RENTON — Almost four hours into the draft, the Seattle Seahawks let the air out of the balloon.
Seattle traded the 32nd overall pick to the Minnesota Vikings for a second-round pick (40th overall) and a fourth-round pick (108th overall).
“Yeah, we were blessed,” Seahawks general manager John Schneider said. “That’s exactly what we were hoping for.”
Schneider said Seattle had submitted a name to be drafted before finalizing the deal with Minnesota, eschewing four or five other suitors.
The trade was not a surprise. The Seahawks came into the draft with just six picks and looking to gather more. They traded away their third-round pick as part of last season’s trade for Percy Harvin. They traded their seventh-round pick for quarterback Terrelle Pryor in late April.
It also sticks with Schneider’s pattern since becoming Seattle’s general manager in 2010. He’s made 21 trades during the draft since.
This deal gives the Seahawks two picks in the second round, fourth round and fifth round, plus one in the sixth. The second round starts at 4 p.m. PDT today.
Several of Seattle’s possible targets are still available. Offensive linemen like UCLA’s Xavier Su’a-Filo and Virginia’s Morgan Moses were not selected. Pass rushers Demarcus Lawrence of Boise State and Kony Ealy of Missouri also were not drafted. Texas Tech tight end Jace Amaro, who has also been linked to the Seahawks, remains an option.
“We have a number of players that were suitable for this pick that we feel will be suitable at 40 as well,” Schneider said.
It was the fifth time in the history of the franchise that it did not make a first-round pick. Seattle did not make a first-round selection in 1985, ‘88, ‘07, ‘13. It was also the second consecutive year the Seahawks did not select in the first round.
Seattle continued its trading relationship with the Vikings. It put together an enormous trade for Harvin last season when the Seahawks sent three picks to Minnesota. A key Seahawks personnel employee—vice president of football administration Matt Thomas—used to work in Minnesota.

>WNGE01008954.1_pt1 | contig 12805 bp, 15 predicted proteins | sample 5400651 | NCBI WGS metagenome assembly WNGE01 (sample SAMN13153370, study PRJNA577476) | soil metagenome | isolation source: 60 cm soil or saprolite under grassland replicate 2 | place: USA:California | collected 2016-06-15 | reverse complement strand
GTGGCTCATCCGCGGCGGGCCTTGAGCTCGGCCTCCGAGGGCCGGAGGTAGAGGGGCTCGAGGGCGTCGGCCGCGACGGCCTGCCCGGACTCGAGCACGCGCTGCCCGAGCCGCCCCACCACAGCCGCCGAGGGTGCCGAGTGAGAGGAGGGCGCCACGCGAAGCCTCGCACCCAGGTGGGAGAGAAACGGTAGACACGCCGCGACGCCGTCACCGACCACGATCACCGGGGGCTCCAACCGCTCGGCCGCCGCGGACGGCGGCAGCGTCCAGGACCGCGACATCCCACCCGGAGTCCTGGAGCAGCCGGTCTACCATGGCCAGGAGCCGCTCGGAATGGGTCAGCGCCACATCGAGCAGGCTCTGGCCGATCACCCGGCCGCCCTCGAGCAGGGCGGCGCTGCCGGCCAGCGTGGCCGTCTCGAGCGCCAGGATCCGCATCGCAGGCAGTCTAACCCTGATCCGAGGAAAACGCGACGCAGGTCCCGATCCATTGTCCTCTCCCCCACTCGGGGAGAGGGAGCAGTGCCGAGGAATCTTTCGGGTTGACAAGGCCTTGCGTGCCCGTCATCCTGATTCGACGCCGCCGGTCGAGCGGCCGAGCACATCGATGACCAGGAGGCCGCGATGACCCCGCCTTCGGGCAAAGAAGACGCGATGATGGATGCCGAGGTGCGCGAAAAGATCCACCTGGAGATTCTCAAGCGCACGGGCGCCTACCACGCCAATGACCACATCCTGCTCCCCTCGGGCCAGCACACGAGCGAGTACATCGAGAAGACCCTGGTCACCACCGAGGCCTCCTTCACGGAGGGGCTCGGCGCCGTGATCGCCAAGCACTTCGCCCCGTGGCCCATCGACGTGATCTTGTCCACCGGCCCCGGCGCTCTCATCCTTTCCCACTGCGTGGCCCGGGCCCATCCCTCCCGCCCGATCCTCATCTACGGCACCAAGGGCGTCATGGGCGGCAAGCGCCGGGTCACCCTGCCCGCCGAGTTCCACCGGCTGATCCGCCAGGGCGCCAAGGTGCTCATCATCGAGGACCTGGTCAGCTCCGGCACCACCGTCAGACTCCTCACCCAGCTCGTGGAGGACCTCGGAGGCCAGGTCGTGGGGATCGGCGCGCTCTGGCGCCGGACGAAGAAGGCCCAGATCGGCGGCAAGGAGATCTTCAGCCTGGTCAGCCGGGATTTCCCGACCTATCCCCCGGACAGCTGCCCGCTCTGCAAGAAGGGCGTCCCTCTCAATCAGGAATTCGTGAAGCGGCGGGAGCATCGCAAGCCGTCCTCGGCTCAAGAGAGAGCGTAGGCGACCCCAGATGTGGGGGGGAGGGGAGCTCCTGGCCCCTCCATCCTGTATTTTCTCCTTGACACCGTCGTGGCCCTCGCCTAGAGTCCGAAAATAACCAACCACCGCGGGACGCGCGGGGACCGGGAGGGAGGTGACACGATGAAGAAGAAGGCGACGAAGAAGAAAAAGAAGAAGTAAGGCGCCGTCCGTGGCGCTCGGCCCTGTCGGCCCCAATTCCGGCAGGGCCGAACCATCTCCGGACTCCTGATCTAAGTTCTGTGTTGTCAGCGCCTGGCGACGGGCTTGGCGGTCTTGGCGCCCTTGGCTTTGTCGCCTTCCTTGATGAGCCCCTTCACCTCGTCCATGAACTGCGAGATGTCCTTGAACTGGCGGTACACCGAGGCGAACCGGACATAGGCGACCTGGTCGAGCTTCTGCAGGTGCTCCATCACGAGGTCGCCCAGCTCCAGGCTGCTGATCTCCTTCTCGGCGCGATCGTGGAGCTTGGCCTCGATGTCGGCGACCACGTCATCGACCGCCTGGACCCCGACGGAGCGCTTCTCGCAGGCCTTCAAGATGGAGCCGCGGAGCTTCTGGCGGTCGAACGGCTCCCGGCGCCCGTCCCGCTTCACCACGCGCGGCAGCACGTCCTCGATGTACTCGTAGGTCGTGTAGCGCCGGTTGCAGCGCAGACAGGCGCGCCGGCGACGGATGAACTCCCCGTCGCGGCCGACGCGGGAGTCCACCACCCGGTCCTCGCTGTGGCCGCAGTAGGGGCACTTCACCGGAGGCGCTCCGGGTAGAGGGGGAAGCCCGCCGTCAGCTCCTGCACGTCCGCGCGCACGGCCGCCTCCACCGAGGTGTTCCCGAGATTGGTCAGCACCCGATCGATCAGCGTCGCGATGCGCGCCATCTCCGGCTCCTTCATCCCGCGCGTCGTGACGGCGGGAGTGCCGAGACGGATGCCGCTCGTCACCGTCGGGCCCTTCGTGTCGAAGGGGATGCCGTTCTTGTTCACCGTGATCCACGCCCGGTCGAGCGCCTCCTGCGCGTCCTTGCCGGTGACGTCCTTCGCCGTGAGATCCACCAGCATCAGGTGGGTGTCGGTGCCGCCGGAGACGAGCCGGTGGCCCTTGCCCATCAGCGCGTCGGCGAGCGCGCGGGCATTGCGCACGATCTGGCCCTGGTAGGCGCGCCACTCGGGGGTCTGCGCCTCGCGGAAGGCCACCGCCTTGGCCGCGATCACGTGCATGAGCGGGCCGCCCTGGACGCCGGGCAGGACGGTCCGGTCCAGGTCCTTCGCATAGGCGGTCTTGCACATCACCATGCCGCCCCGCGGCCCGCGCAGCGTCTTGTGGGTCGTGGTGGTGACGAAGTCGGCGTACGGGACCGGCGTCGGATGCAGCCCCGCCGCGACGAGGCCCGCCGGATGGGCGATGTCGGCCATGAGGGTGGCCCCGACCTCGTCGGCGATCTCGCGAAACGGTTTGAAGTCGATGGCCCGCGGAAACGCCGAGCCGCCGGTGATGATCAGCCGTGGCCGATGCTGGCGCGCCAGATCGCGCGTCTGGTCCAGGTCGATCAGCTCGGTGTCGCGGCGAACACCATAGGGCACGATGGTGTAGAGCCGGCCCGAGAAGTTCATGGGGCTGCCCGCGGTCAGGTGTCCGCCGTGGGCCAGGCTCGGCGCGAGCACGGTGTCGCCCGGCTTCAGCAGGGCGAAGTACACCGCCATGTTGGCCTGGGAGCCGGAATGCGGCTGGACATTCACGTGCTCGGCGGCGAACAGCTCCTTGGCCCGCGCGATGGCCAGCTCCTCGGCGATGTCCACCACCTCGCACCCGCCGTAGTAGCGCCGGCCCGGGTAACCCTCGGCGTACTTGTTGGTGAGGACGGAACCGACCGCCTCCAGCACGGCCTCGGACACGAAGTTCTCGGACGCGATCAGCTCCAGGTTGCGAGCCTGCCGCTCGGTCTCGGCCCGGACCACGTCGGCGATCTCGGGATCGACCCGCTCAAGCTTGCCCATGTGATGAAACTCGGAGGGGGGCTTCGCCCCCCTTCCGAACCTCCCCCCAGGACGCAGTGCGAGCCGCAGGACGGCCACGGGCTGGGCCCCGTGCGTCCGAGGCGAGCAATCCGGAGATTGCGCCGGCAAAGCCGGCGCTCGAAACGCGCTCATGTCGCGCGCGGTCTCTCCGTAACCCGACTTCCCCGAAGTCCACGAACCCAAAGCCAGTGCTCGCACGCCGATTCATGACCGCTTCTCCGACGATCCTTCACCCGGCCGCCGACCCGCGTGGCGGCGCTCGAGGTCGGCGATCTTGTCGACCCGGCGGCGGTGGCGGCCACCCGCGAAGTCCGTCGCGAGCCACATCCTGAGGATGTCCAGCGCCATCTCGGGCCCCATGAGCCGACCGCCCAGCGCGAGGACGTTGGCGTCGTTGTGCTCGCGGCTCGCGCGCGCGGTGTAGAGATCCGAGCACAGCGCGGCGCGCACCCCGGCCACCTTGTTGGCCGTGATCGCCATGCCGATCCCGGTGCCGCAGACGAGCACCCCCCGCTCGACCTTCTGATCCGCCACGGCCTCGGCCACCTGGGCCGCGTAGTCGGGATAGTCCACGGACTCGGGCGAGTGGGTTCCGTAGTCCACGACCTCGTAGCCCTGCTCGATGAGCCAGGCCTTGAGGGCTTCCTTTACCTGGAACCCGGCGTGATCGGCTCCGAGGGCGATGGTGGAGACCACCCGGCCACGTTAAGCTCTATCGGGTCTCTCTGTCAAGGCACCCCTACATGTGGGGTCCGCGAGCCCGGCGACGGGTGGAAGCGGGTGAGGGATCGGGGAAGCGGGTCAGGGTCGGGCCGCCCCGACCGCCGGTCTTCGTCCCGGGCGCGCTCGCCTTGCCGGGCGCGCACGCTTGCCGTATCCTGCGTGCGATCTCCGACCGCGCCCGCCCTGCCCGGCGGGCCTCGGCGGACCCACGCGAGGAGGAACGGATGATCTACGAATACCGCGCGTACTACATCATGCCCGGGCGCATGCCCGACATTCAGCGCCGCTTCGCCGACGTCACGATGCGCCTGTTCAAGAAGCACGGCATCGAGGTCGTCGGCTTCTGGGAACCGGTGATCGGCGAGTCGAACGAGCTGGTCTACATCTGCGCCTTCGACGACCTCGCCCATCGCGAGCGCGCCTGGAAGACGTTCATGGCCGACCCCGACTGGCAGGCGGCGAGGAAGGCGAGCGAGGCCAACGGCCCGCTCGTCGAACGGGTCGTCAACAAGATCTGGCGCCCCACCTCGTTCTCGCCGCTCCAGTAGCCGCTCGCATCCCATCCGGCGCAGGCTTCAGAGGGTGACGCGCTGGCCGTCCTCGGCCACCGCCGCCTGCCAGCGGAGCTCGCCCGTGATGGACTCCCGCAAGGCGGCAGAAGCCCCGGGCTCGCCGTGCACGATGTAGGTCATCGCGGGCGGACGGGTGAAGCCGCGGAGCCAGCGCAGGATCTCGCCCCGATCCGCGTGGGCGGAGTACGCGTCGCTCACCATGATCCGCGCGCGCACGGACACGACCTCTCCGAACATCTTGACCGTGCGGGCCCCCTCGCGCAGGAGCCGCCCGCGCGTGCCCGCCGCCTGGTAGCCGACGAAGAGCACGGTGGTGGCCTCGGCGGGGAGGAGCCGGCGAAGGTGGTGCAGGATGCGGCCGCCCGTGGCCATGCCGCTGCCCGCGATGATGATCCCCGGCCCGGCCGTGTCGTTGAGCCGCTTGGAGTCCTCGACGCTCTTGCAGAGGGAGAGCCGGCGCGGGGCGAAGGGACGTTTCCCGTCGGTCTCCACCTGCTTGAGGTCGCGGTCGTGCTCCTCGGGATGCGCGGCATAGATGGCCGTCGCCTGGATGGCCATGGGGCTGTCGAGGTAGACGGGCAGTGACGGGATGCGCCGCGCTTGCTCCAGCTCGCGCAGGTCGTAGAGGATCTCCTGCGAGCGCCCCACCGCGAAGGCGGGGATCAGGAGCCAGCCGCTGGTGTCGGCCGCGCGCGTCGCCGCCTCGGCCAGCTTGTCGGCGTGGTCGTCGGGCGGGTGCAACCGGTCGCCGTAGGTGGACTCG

Schneider said five or six teams were interested in trading for the 32nd pick. The Vikings selected Louisville quarterback Teddy Bridgewater, once thought to be the top overall pick in the draft, with the first round’s final selection.
The Seahawks moved out of the first round while division rivals made significant additions.
For the second consecutive season, the San Francisco 49ers picked a safety in the first round. The 49ers selected Northern Illinois free safety Jimmie Ward. At 5-foot-11 and 193 pounds, Ward is similar in build to Seattle’s Earl Thomas. San Francisco selected Pro Bowl safety Eric Reid with the 18th overall pick in 2013.
The St. Louis Rams picked offensive tackle Greg Robinson of Auburn with the second overall pick. They followed that with the selection of Notre Dame defensive tackle Aaron Donald with the 13th overall pick.
The Arizona Cardinals invested in Washington State strong safety Deone Bucannon, adding to a secondary not far behind Seattle’s.
Schneider joked their draft board would stand as is overnight, as long as a member of the cleaning crew doesn’t erase it. The draft unfolded in front of him as he expected, with prominent names being plucked.
“You saw all those those players at the top everyone is talking about all the time, Schneider said. “We just kind of watched them all go.”
Which means they will have to get to work today.